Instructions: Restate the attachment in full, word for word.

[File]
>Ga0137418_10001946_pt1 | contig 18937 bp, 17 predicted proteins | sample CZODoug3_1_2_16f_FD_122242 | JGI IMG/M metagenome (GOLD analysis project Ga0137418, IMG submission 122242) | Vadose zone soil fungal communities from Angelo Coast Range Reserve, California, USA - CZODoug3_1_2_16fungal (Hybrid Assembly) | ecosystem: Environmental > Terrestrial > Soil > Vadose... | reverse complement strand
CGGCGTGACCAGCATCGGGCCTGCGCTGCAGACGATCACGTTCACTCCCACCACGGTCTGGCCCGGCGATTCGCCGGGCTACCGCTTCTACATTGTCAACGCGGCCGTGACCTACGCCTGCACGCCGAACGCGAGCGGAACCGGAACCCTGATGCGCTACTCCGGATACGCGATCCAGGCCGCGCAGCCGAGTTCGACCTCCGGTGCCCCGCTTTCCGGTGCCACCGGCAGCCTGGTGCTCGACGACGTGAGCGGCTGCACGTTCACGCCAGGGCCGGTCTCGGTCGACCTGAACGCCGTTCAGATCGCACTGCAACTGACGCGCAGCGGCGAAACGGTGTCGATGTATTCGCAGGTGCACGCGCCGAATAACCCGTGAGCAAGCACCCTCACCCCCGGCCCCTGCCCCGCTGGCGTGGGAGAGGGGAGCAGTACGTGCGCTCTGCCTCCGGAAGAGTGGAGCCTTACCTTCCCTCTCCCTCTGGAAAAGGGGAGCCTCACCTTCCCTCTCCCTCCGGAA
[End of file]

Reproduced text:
>Ga0137418_10001946_pt1 | contig 18937 bp, 17 predicted proteins | sample CZODoug3_1_2_16f_FD_122242 | JGI IMG/M metagenome (GOLD analysis project Ga0137418, IMG submission 122242) | Vadose zone soil fungal communities from Angelo Coast Range Reserve, California, USA - CZODoug3_1_2_16fungal (Hybrid Assembly) | ecosystem: Environmental > Terrestrial > Soil > Vadose... | reverse complement strand
CGGCGTGACCAGCATCGGGCCTGCGCTGCAGACGATCACGTTCACTCCCACCACGGTCTGGCCCGGCGATTCGCCGGGCTACCGCTTCTACATTGTCAACGCGGCCGTGACCTACGCCTGCACGCCGAACGCGAGCGGAACCGGAACCCTGATGCGCTACTCCGGATACGCGATCCAGGCCGCGCAGCCGAGTTCGACCTCCGGTGCCCCGCTTTCCGGTGCCACCGGCAGCCTGGTGCTCGACGACGTGAGCGGCTGCACGTTCACGCCAGGGCCGGTCTCGGTCGACCTGAACGCCGTTCAGATCGCACTGCAACTGACGCGCAGCGGCGAAACGGTGTCGATGTATTCGCAGGTGCACGCGCCGAATAACCCGTGAGCAAGCACCCTCACCCCCGGCCCCTGCCCCGCTGGCGTGGGAGAGGGGAGCAGTACGTGCGCTCTGCCTCCGGAAGAGTGGAGCCTTACCTTCCCTCTCCCTCTGGAAAAGGGGAGCCTCACCTTCCCTCTCCCTCCGGAA